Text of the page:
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FSA fines Morgan Stanley £1.4m for trader mis-marking

13 May 2009  |  2409 views  |  0 Source: Financial Services Authority

The Financial Services Authority (FSA) has today fined Morgan Stanley & Co International Plc (Morgan Stanley) £1.4 million for systems and controls failings in relation to trader mis-marking which led the firm to make a $120 million negative adjustment in June 2008.

The FSA has also banned Matthew Sebastian Piper, a former proprietary trader at the firm, from performing any function in relation to any regulated activity on the grounds that he is not a fit and proper person. Piper was also fined £105,000.

In breach of FSA Principles, the firm failed to effectively use the controls it had in place for dealing in illiquid financial products. It failed to ensure adequate supervision of Piper's books and as a result, did not price certain positions accurately. Further, the firm failed to prevent or detect the mis-marking in a timely manner.

The firm further failed to respond quickly enough to changing conditions in the credit markets (namely an increase in volatility and a decrease in liquidity) by making adjustments to its existing systems and controls which would have enabled it to detect the mis-marking of the illiquid products in a timely manner.

Piper deliberately mis-marked the positions he traded on behalf of Morgan Stanley and sought to hide losses by manipulating the processes the firm had in place to monitor trading activity.

Margaret Cole, FSA director of enforcement, said: "Market confidence is likely to be damaged by sudden and unexpected write downs and revaluations of securities. Firms must take care to ensure their traders operate within a proper control environment. Financial instruments must be priced correctly by traders, particularly in more challenging conditions and when it comes to illiquid products.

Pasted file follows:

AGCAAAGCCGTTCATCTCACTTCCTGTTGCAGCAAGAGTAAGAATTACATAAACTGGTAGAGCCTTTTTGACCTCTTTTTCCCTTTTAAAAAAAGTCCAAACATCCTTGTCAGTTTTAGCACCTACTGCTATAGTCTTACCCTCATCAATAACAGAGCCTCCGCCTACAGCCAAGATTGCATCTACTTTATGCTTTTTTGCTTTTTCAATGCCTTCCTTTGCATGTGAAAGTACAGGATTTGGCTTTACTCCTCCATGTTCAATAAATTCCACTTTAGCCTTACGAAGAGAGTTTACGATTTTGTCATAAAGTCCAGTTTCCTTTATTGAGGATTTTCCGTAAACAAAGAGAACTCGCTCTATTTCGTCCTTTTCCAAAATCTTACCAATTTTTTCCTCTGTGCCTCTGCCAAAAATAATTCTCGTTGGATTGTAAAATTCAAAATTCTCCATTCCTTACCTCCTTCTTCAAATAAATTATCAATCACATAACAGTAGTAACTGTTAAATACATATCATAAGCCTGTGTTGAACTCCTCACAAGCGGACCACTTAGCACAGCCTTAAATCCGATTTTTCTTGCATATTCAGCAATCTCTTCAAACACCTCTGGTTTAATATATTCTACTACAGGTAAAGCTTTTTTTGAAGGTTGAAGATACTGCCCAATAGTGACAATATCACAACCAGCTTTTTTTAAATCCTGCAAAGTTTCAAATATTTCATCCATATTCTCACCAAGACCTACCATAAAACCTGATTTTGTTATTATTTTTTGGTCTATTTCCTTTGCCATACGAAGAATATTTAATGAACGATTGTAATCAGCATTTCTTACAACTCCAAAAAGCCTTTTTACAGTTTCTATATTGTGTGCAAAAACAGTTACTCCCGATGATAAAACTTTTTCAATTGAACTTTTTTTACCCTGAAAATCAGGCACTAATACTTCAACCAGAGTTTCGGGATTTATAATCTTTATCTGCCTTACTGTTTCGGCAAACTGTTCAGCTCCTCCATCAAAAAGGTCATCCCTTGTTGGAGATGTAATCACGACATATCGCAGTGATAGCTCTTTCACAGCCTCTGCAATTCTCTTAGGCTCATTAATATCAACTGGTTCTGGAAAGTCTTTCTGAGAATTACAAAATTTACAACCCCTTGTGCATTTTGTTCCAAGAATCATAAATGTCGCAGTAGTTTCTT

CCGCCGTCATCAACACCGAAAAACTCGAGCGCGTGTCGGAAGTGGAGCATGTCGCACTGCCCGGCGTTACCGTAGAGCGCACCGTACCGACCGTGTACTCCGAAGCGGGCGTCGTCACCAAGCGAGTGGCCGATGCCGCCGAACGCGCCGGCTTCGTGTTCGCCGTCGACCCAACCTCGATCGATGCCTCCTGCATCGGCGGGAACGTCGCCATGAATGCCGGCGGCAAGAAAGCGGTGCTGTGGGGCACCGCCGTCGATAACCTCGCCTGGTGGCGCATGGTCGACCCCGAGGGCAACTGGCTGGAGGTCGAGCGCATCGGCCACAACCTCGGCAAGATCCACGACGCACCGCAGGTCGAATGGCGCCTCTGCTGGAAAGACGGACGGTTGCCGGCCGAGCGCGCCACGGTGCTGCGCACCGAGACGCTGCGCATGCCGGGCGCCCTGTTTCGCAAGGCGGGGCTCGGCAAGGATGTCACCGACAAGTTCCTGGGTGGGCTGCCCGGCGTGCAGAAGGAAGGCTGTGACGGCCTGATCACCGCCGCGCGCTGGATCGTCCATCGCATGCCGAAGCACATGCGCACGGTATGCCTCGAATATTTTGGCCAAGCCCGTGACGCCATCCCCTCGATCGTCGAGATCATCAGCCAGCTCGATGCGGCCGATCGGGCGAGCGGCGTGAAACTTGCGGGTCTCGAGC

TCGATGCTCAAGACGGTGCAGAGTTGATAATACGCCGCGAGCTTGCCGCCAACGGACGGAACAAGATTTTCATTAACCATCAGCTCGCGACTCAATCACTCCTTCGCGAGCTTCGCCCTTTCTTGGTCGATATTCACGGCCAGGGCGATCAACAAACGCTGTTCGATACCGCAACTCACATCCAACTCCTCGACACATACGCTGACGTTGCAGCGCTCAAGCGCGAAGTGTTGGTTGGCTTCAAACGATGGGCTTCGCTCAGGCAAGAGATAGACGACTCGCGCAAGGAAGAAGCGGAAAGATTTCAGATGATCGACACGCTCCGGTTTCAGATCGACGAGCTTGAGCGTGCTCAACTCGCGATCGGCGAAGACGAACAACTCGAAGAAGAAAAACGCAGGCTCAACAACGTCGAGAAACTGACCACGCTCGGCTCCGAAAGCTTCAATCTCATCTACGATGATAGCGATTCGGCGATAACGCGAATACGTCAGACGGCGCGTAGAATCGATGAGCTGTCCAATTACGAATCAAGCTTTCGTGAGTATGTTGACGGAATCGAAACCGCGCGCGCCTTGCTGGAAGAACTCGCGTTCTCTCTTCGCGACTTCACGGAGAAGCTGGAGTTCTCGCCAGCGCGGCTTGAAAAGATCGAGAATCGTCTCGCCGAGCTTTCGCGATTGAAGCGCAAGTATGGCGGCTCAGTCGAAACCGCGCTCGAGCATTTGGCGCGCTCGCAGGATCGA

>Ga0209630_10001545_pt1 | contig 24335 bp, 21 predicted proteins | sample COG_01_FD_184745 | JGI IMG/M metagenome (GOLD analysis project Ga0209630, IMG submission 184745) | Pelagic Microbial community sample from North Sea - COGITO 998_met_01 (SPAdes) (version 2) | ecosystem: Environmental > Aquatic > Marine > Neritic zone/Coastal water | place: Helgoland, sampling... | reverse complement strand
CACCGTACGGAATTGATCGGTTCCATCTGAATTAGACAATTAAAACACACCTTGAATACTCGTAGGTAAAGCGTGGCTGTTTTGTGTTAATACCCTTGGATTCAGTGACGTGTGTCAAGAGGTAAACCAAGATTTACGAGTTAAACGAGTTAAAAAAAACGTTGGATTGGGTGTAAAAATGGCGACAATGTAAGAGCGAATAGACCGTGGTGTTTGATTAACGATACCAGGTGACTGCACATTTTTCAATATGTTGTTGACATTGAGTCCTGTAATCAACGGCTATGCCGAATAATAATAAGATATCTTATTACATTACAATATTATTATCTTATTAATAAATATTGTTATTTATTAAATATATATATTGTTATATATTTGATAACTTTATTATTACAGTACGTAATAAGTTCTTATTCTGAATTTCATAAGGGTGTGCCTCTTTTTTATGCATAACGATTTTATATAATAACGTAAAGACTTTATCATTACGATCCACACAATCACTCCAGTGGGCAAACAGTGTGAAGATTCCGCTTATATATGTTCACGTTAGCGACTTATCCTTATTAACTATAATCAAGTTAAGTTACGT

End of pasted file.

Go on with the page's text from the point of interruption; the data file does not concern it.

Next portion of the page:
"Piper has been banned because his misconduct was deliberate, frequent and repeated over a six-month period. He was a senior and experienced trader who held a position of trust at the firm. This was clearly a serious breach of the standards of behaviour we expect of approved persons.

"Firms must take care to allocate sufficient resources to supervise adequately those activities that they choose to undertake. Where a firm fails to act accordingly the FSA will take action against the firm."

Morgan Stanley cooperated fully with the FSA and agreed to settle at an early stage of the FSA's investigation. The firm qualified for a Stage 1 discount under the FSA's settlement discount scheme. Without the discount the fine would have been £2 million.

The FSA took into account Piper's early admission of misconduct and his cooperation with both the FSA and Morgan Stanley. He agreed to settle early and also qualified for a 30% reduction to his fine. Without the discount the fine would have been £150,000.

On discovery of the mis-marking, the firm suspended Piper and senior management commissioned a review into the marking of his positions. The review identified serious weaknesses in the implementation, operation and management of Morgan Stanley's systems and controls.

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